In what seemed to be the only moment gobsmacking enough to bring the Senate chamber to almost complete silence, in the late afternoon Sessions had this terse exchange with Sen. Sheldon Whitehouse of Rhode Island.
Whitehouse suggested that lists were already circulating suggesting there might be purges or demotions of certain career appointees in the Justice Department. Whitehouse wondered whether Sessions would have a problem with career lawyers “with secular beliefs,” having in the past criticized department attorneys for being secular. Sessions replied that he has used that language about secular attorneys to differentiate between people who recognize objective “truth” and those who take positions “in which truth is not sufficiently respected.”
Whitehouse replied, with a leading, and perhaps slightly conclusory question: “And a secular person has just as good a claim to understanding the truth as a person who is religious, correct?” At which point Sessions responded, “Well, I’m not sure.” For a few seconds the Senate chamber seemed to go completely silent.
Wednesday, January 11, 2017
Stunning Sessions Remark about "Truth"
From Slate, on yesterday's confirmation hearings of Senator Jeff Sessions for Attorney General:
Posted by David Appell at 1/11/2017 12:13:00 PM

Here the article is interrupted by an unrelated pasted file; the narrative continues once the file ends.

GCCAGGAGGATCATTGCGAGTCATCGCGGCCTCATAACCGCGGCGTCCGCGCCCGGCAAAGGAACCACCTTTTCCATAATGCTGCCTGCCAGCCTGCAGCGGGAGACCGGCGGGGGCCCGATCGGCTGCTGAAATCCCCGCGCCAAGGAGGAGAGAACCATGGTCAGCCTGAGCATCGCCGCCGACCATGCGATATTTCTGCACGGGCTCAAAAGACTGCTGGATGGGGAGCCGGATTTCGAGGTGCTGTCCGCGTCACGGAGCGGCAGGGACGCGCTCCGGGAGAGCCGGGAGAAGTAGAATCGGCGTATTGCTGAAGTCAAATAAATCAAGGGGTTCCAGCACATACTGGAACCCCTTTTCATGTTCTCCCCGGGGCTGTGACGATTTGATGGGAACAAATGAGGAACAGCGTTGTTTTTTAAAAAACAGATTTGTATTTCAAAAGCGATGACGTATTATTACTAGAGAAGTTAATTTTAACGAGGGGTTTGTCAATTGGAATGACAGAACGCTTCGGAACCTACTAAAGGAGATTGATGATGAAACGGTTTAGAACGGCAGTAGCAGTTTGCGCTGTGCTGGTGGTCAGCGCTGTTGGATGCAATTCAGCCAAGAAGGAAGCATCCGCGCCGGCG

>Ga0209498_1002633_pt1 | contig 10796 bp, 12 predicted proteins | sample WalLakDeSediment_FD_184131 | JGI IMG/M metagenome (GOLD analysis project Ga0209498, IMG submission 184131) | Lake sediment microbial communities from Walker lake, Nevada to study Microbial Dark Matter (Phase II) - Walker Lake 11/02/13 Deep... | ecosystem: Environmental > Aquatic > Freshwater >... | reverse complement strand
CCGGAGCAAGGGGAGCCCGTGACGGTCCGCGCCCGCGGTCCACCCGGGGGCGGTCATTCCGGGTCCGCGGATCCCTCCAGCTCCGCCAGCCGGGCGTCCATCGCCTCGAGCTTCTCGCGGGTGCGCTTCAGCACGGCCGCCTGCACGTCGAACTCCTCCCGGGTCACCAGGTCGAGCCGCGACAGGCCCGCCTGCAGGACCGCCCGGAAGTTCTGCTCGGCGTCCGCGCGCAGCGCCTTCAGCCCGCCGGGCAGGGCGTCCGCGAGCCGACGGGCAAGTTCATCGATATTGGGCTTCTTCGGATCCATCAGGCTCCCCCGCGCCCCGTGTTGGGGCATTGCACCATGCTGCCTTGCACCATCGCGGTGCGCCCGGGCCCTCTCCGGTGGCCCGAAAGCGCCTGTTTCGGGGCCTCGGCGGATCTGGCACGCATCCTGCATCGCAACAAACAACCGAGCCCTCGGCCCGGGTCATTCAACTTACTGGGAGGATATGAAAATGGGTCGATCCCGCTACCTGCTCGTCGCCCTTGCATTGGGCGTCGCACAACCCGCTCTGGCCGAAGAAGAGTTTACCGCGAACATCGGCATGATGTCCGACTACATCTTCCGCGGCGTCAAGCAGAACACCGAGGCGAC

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Yes, the "I'm not sure" remark was odd and disturbing. But, in fairness, it should be viewed in the context of the entire conversation. Here's a bigger quote:
Sen. Sheldon Whitehouse questioned Sen. Sessions quite severely on the treatment career attorneys, who have been the subject of intense criticisms from right wing groups.
Whitehouse asked, "Will you support the career attorneys against the pressure from these right wing organizations seeking to "wash them out like filth," to paraphrase the Heritage Foundation?"
Sen. Sessions responded that many employees at the DOJ were "career professionals" and he gives them "the highest respect."
Sen. Whitehouse asked, "Does a secular attorney have anything to fear from an Attorney General Sessions and Department of Justice?"
Sen. Sessions responded, "Well, no and I use that word in the 90,000-foot level."
He continued, "We are not a theocracy. Nobody should be required to believe anything...and not demand any kind of religious test for holding office."
Sen. Whitehouse asked, "And a secular person has just as good a claim to understanding the truth as a person who is religious, correct?"
Sen. Sessions oddly replied, "Well, I'm not sure. in what method - is it less objectively committed to --
Sen. Whitehouse, "In the methods and an attorney would bring to bear -
Sen. Sessions, "Well, let me just say, we're going to treat anybody with different views fairly and objectively."
Maybe Sessions's "I don't know" was just a slip of the tongue, like Obama's "all 58 states". Or, maybe it was clue to Sessions' real feelings.
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